Introduction To Romans

Introduction To Romans

Reading: Romans 1:1-15

Paul, a servant of Christ Jesus, called to be an apostle and set apart for the gospel of God— the gospel he promised beforehand through his prophets in the Holy Scriptures regarding his Son, who as to his earthly life[a] was a descendant of David, and who through the Spirit of holiness was appointed the Son of God in power[b] by his resurrection from the dead: Jesus Christ our Lord. Through him we received grace and apostleship to call all the Gentiles to the obedience that comes from[c] faith for his name’s sake. And you also are among those Gentiles who are called to belong to Jesus Christ. To all in Rome who are loved by God and called to be his holy people: Grace and peace to you from God our Father and from the Lord Jesus Christ. First, I thank my God through Jesus Christ for all of you, because your faith is being reported all over the world. God, whom I serve in my spirit in preaching the gospel of his Son, is my witness how constantly I remember you 10 in my prayers at all times; and I pray that now at last by God’s will the way may be opened for me to come to you. 11 I long to see you so that I may impart to you some spiritual gift to make you strong— 12 that is, that you and I may be mutually encouraged by each other’s faith. 13 I do not want you to be unaware, brothers and sisters,[d] that I planned many times to come to you (but have been prevented from doing so until now) in order that I might have a harvest among you, just as I have had among the other Gentiles. 14 I am obligated both to Greeks and non-Greeks, both to the wise and the foolish. 15 That is why I am so eager to preach the gospel also to you who are in Rome.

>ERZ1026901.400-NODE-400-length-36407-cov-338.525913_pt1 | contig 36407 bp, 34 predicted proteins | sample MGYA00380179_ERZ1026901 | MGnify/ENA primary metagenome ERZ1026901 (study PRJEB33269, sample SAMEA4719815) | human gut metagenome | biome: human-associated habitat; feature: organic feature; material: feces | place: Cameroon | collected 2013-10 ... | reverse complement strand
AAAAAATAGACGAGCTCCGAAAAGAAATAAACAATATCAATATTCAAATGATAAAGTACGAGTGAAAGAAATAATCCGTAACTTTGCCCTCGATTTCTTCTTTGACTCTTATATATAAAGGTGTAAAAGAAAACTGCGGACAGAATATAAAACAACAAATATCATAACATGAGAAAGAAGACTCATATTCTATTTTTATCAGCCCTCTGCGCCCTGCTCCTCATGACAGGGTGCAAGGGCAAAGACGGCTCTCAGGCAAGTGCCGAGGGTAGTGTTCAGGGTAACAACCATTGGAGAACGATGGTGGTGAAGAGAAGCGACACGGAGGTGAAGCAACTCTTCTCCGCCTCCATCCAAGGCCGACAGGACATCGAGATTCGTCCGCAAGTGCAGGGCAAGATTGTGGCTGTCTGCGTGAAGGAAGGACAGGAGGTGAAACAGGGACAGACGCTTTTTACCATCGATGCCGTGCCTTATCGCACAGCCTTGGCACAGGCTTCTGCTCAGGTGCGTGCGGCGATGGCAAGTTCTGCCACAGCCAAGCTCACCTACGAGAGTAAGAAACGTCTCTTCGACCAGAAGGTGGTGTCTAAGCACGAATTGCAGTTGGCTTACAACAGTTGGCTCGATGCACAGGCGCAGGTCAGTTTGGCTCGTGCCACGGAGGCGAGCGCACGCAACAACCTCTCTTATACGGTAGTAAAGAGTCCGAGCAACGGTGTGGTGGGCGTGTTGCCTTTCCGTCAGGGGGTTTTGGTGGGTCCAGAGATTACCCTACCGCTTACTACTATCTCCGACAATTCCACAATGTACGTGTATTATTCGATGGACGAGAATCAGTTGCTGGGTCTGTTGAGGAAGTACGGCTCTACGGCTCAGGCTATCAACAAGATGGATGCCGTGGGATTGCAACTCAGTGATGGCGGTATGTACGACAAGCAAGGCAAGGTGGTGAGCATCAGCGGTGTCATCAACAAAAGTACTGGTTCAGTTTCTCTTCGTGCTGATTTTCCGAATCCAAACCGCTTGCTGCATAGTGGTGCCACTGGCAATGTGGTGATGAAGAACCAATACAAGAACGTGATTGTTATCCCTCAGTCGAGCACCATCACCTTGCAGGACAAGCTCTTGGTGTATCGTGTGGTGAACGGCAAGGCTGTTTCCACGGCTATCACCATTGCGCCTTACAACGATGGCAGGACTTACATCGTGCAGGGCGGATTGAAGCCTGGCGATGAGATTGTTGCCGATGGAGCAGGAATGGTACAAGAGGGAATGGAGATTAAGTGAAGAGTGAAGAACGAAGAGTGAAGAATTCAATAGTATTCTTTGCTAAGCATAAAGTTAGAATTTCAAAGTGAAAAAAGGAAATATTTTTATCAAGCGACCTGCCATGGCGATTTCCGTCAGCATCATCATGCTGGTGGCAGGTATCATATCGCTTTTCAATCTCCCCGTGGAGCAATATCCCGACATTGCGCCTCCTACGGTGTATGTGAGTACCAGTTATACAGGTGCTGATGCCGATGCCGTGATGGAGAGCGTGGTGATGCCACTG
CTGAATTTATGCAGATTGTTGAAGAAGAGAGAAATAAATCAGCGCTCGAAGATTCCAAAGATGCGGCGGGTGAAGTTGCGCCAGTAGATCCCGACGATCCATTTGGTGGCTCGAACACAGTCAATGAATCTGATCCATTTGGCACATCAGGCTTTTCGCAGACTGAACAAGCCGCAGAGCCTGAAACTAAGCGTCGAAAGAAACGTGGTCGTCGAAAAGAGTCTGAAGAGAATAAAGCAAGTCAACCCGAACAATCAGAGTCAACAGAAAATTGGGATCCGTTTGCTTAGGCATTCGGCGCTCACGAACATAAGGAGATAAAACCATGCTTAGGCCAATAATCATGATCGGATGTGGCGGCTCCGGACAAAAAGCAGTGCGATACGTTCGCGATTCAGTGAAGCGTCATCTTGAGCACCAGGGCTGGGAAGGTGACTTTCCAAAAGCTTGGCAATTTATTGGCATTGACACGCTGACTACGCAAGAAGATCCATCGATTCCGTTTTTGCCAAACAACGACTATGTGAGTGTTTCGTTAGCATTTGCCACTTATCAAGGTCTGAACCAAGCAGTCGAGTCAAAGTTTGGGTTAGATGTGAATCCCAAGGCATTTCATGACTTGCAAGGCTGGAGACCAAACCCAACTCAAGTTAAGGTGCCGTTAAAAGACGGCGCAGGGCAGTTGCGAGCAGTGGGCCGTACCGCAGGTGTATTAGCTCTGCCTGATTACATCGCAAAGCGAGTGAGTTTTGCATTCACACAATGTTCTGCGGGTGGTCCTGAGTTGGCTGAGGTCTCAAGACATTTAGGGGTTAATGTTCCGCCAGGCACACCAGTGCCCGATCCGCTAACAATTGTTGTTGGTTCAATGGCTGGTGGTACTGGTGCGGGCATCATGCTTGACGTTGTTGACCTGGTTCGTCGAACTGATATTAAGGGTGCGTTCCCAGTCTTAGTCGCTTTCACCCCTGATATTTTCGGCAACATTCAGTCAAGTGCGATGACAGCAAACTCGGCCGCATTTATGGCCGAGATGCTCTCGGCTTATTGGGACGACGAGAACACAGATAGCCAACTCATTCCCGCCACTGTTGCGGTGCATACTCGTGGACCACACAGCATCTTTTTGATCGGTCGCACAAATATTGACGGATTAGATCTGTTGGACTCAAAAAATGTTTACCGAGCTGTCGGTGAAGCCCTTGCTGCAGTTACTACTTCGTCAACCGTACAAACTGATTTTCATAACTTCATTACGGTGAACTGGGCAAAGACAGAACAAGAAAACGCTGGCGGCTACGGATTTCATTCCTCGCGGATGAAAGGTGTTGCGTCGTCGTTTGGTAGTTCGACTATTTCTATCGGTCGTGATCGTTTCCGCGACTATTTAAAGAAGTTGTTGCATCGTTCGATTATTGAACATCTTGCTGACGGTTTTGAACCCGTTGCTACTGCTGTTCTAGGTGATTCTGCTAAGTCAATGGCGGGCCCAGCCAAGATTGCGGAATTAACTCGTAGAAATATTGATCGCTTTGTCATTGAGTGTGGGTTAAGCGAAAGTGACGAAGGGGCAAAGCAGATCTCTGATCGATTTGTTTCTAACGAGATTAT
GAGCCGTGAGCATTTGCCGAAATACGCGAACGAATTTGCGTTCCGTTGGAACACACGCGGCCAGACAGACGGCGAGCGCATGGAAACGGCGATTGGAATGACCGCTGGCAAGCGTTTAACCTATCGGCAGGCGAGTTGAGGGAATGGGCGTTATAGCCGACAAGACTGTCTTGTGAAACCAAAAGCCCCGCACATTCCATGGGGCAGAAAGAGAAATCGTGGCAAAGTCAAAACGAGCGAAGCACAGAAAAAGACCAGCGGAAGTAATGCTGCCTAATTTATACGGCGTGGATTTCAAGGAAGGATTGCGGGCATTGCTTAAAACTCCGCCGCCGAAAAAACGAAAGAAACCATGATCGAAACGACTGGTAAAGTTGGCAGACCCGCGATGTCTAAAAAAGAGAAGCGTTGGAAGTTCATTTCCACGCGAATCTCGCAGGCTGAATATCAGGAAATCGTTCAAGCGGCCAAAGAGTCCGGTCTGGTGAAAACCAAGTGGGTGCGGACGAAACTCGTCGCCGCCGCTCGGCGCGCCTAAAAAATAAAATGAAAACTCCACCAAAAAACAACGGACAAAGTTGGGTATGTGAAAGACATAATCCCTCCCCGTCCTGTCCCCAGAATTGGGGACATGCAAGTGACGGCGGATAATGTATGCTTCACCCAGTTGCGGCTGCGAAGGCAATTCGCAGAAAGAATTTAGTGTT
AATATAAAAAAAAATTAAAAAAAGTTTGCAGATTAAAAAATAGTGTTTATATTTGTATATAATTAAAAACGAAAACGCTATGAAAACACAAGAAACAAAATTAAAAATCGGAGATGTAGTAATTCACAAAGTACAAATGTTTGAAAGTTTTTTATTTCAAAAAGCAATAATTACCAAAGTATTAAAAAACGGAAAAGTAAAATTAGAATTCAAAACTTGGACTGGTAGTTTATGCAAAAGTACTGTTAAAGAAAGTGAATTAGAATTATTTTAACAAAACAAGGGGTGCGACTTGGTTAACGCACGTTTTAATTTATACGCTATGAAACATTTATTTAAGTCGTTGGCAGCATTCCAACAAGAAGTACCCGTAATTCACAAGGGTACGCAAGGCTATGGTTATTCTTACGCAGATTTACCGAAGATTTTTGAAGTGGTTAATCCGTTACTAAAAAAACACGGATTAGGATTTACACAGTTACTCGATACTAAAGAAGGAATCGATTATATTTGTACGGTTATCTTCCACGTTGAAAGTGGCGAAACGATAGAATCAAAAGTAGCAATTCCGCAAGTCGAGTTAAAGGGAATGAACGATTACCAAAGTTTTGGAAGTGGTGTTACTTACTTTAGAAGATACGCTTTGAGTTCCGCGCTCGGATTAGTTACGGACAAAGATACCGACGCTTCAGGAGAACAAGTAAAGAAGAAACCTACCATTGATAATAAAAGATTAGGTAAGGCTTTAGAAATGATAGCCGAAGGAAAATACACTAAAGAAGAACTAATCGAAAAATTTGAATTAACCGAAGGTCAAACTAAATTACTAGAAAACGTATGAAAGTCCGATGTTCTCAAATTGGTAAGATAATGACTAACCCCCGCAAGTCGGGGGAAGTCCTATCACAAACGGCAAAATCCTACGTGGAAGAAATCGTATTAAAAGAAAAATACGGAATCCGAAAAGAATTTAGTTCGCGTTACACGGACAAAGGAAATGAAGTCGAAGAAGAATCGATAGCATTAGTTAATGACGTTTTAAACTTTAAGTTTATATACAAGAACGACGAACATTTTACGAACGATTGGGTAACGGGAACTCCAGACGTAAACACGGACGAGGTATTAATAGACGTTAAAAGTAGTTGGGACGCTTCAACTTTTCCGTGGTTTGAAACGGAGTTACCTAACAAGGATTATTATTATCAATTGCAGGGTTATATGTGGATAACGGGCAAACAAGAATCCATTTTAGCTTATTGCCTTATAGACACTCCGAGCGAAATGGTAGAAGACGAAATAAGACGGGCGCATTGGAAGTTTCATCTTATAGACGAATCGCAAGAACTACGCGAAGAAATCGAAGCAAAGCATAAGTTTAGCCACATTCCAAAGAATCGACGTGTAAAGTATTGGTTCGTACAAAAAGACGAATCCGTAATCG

Introduction to Romans